Leadership requires taking chances and making on-the-spot decisions. Often, leaders make the right choice. Sometimes, they blunder.
Francis made such a blunder. In rebuilding his recruiting team, he hired not just one, but two people who ended up being bad hires. Making matters worse, several people, including his boss, advised against hiring them.
Filled with guilt, he ruminated over his “stupid” mistake. This triggered the story-telling mechanisms of his brain to make up frightening yarns as to all the negative impacts this would have. Stephen King himself couldn’t have written a better tale of horror.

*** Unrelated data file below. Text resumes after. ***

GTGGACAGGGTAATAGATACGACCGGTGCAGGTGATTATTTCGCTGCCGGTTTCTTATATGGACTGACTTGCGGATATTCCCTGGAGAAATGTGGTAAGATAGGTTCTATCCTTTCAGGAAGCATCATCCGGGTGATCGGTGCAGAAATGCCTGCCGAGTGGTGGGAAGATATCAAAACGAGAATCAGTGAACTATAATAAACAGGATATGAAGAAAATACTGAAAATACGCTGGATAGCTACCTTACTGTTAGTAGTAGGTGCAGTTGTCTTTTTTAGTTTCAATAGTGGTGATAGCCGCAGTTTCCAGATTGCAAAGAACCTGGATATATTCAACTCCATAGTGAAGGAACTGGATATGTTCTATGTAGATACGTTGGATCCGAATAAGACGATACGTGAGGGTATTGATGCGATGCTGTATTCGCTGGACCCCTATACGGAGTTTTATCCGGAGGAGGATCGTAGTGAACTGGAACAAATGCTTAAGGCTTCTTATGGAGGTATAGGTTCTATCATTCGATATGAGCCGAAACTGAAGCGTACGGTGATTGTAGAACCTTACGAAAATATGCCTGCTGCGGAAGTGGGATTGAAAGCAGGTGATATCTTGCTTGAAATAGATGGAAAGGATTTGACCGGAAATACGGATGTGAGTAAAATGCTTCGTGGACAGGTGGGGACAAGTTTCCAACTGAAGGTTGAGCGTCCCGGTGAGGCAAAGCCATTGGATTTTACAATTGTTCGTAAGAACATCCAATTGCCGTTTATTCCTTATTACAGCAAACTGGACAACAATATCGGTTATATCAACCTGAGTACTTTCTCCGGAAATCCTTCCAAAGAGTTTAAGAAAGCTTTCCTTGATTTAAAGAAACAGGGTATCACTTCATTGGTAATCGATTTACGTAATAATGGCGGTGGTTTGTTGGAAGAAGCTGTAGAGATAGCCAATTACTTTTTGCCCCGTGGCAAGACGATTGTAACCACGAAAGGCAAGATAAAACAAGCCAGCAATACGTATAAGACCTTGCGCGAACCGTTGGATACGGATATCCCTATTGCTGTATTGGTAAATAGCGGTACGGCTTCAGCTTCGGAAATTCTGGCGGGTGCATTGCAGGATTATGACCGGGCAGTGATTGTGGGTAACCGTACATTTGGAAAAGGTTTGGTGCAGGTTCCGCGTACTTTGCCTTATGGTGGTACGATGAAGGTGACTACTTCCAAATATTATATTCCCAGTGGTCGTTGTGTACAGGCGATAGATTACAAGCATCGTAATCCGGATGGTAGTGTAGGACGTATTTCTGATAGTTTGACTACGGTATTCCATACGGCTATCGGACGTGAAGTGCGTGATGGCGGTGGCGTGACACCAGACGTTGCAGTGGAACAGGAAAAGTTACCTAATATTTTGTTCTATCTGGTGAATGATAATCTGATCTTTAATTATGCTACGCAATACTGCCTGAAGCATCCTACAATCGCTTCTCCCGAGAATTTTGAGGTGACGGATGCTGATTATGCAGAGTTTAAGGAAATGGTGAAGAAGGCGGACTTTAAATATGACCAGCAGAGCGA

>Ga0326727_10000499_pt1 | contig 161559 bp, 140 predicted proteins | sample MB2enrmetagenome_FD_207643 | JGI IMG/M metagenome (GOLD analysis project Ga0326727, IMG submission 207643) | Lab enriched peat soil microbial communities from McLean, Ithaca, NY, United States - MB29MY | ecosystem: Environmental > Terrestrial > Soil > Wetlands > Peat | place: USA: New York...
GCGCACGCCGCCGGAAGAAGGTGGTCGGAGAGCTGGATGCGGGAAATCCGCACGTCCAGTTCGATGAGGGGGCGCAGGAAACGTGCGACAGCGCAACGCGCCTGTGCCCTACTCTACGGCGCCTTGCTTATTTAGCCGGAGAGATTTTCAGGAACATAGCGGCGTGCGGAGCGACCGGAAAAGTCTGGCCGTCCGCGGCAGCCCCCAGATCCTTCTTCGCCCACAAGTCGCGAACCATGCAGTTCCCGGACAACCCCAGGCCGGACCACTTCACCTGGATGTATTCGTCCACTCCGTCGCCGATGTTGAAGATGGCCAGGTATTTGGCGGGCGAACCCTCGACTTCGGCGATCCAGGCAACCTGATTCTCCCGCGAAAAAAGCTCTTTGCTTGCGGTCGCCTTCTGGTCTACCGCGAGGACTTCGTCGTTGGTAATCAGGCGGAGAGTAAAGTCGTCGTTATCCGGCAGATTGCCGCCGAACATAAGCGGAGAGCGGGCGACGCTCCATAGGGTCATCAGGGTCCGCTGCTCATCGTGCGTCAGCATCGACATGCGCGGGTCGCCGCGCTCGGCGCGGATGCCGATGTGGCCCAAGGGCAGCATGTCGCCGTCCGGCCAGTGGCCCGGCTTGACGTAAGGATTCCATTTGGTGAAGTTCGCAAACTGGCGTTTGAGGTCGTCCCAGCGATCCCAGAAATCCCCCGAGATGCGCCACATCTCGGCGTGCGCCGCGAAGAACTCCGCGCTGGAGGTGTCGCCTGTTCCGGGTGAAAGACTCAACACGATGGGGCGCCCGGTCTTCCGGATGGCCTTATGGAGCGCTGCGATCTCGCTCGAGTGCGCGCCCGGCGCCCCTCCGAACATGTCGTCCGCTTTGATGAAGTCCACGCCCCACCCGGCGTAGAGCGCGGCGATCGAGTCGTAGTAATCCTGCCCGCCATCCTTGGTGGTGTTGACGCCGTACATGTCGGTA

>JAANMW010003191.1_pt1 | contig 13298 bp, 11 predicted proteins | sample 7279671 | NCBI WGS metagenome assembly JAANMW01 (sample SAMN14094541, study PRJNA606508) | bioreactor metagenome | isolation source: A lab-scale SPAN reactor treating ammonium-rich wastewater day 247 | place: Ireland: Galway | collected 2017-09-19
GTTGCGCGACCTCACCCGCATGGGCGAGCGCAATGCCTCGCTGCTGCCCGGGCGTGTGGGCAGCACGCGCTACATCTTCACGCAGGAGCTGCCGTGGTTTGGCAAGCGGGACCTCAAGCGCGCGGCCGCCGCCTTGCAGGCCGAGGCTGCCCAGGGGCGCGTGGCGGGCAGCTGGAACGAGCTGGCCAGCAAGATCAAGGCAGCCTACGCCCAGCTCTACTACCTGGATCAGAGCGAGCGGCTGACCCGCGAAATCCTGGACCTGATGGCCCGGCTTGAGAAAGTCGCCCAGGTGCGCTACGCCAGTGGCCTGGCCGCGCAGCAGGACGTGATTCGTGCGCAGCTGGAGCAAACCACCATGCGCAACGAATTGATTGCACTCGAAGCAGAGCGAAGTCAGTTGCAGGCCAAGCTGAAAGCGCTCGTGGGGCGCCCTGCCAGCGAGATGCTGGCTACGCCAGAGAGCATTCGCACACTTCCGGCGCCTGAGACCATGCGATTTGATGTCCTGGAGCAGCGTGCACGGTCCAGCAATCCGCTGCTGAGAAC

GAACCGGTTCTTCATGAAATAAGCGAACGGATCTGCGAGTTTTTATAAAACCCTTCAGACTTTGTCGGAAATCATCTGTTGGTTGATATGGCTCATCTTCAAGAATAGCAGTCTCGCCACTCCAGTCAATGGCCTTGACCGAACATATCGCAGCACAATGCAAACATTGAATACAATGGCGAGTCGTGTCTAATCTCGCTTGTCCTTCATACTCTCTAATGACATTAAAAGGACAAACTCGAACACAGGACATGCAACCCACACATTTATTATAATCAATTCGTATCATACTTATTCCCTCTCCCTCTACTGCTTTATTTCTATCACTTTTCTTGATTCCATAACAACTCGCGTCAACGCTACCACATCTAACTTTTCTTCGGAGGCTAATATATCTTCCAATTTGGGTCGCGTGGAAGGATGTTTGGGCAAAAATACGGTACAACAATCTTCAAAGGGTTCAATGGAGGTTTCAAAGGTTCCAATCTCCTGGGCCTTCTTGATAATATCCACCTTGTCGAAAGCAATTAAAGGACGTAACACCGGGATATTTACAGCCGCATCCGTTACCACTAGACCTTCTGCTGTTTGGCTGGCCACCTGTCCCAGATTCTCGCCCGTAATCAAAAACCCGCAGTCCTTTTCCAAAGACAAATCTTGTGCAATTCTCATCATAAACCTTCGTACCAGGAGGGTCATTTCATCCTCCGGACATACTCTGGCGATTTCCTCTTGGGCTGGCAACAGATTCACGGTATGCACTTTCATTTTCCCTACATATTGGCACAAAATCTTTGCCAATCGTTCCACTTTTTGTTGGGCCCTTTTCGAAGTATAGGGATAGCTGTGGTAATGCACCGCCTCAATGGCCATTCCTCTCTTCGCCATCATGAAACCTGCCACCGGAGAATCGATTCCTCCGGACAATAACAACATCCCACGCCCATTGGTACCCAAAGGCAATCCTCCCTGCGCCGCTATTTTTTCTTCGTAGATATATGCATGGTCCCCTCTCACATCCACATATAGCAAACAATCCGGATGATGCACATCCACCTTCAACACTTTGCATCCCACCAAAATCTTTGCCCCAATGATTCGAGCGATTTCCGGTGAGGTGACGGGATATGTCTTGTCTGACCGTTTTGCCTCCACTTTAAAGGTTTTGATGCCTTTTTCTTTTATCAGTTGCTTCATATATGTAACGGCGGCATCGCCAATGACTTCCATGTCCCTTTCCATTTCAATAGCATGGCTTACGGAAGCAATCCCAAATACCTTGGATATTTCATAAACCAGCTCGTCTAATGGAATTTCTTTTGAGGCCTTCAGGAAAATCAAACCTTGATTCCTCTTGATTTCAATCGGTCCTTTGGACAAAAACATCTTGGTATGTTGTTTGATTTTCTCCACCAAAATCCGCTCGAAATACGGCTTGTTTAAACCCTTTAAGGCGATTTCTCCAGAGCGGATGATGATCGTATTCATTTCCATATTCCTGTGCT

The good news was this only went on for a few minutes as he realized that shaming himself wasn’t solving the problem. Instead, he did the next right thing, cleaning up the mistake.
We’re all going to screw up. When this happens, we simply must accept our mistakes, fix what we can, learn what we can, and move on. Guilt is optional.
Mistakes will kill you, if you let them. They can murder serenity, decapitate self-confidence, and eviscerate self-esteem. Every mistake is an opportunity to practice guilt-free leadership.
This gives a whole new meaning to “what doesn’t kill you makes you stronger.”